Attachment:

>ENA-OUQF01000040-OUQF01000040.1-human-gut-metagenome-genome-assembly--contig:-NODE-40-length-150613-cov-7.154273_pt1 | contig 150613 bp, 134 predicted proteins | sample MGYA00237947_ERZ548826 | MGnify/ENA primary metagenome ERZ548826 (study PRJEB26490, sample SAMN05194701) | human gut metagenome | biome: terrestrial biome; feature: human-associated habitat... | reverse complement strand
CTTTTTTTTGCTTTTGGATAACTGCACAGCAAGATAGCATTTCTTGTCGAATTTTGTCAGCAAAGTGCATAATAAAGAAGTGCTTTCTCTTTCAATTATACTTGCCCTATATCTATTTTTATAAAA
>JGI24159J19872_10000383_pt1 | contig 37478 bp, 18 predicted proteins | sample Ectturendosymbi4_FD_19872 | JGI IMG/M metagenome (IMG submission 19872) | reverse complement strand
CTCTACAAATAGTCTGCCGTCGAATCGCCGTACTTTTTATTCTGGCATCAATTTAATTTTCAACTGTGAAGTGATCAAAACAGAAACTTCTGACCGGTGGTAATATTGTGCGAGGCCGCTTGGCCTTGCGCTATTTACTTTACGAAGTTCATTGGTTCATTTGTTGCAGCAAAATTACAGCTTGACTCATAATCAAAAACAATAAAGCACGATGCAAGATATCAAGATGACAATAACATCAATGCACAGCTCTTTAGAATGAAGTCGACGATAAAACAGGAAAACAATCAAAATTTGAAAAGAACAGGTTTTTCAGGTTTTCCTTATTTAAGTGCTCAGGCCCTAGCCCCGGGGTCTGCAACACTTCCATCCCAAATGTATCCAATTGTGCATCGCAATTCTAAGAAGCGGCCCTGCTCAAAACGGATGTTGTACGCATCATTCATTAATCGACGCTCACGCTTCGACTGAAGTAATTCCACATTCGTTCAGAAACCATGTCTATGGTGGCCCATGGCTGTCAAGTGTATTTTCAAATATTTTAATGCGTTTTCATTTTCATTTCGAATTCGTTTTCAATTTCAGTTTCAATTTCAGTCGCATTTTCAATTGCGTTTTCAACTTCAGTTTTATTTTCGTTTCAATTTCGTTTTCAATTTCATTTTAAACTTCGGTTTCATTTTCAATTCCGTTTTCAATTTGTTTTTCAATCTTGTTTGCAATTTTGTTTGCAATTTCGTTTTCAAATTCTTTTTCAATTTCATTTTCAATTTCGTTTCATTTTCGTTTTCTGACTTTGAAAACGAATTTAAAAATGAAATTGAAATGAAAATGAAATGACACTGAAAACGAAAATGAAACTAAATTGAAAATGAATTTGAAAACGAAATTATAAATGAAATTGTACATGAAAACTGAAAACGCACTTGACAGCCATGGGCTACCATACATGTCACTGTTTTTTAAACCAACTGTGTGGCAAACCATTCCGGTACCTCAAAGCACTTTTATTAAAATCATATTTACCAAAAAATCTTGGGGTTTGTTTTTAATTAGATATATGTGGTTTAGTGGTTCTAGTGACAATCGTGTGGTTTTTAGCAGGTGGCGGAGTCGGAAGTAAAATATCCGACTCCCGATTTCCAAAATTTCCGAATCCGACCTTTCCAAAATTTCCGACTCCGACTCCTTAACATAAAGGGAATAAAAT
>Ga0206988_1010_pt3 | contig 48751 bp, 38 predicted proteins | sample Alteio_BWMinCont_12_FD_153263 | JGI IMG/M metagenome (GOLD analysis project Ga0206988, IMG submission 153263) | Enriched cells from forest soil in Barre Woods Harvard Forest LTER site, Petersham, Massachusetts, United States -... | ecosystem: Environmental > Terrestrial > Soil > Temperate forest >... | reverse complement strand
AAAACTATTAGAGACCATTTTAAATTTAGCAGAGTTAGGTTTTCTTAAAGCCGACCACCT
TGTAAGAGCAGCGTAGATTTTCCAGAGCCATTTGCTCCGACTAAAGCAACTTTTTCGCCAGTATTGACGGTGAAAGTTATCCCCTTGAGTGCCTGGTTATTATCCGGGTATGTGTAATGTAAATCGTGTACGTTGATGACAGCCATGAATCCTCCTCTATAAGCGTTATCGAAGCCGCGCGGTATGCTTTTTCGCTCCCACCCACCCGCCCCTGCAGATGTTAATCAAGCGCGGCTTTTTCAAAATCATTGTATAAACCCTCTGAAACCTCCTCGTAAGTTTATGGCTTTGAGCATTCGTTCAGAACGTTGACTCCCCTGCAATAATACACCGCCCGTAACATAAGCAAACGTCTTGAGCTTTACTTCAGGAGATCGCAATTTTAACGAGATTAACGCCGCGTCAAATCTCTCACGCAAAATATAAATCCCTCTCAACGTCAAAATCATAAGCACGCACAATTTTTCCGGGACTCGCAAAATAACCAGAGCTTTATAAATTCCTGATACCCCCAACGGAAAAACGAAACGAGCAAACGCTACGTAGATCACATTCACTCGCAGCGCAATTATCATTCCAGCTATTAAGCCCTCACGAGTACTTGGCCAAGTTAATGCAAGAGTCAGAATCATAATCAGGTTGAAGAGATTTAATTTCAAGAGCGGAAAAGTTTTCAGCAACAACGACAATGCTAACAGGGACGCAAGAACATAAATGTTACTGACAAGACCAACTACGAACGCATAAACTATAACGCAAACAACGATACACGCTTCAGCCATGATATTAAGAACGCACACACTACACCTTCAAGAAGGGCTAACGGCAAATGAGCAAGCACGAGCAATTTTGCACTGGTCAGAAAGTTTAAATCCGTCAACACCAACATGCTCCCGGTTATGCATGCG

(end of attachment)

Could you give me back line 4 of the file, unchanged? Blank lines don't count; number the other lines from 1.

CTCTACAAATAGTCTGCCGTCGAATCGCCGTACTTTTTATTCTGGCATCAATTTAATTTTCAACTGTGAAGTGATCAAAACAGAAACTTCTGACCGGTGGTAATATTGTGCGAGGCCGCTTGGCCTTGCGCTATTTACTTTACGAAGTTCATTGGTTCATTTGTTGCAGCAAAATTACAGCTTGACTCATAATCAAAAACAATAAAGCACGATGCAAGATATCAAGATGACAATAACATCAATGCACAGCTCTTTAGAATGAAGTCGACGATAAAACAGGAAAACAATCAAAATTTGAAAAGAACAGGTTTTTCAGGTTTTCCTTATTTAAGTGCTCAGGCCCTAGCCCCGGGGTCTGCAACACTTCCATCCCAAATGTATCCAATTGTGCATCGCAATTCTAAGAAGCGGCCCTGCTCAAAACGGATGTTGTACGCATCATTCATTAATCGACGCTCACGCTTCGACTGAAGTAATTCCACATTCGTTCAGAAACCATGTCTATGGTGGCCCATGGCTGTCAAGTGTATTTTCAAATATTTTAATGCGTTTTCATTTTCATTTCGAATTCGTTTTCAATTTCAGTTTCAATTTCAGTCGCATTTTCAATTGCGTTTTCAACTTCAGTTTTATTTTCGTTTCAATTTCGTTTTCAATTTCATTTTAAACTTCGGTTTCATTTTCAATTCCGTTTTCAATTTGTTTTTCAATCTTGTTTGCAATTTTGTTTGCAATTTCGTTTTCAAATTCTTTTTCAATTTCATTTTCAATTTCGTTTCATTTTCGTTTTCTGACTTTGAAAACGAATTTAAAAATGAAATTGAAATGAAAATGAAATGACACTGAAAACGAAAATGAAACTAAATTGAAAATGAATTTGAAAACGAAATTATAAATGAAATTGTACATGAAAACTGAAAACGCACTTGACAGCCATGGGCTACCATACATGTCACTGTTTTTTAAACCAACTGTGTGGCAAACCATTCCGGTACCTCAAAGCACTTTTATTAAAATCATATTTACCAAAAAATCTTGGGGTTTGTTTTTAATTAGATATATGTGGTTTAGTGGTTCTAGTGACAATCGTGTGGTTTTTAGCAGGTGGCGGAGTCGGAAGTAAAATATCCGACTCCCGATTTCCAAAATTTCCGAATCCGACCTTTCCAAAATTTCCGACTCCGACTCCTTAACATAAAGGGAATAAAAT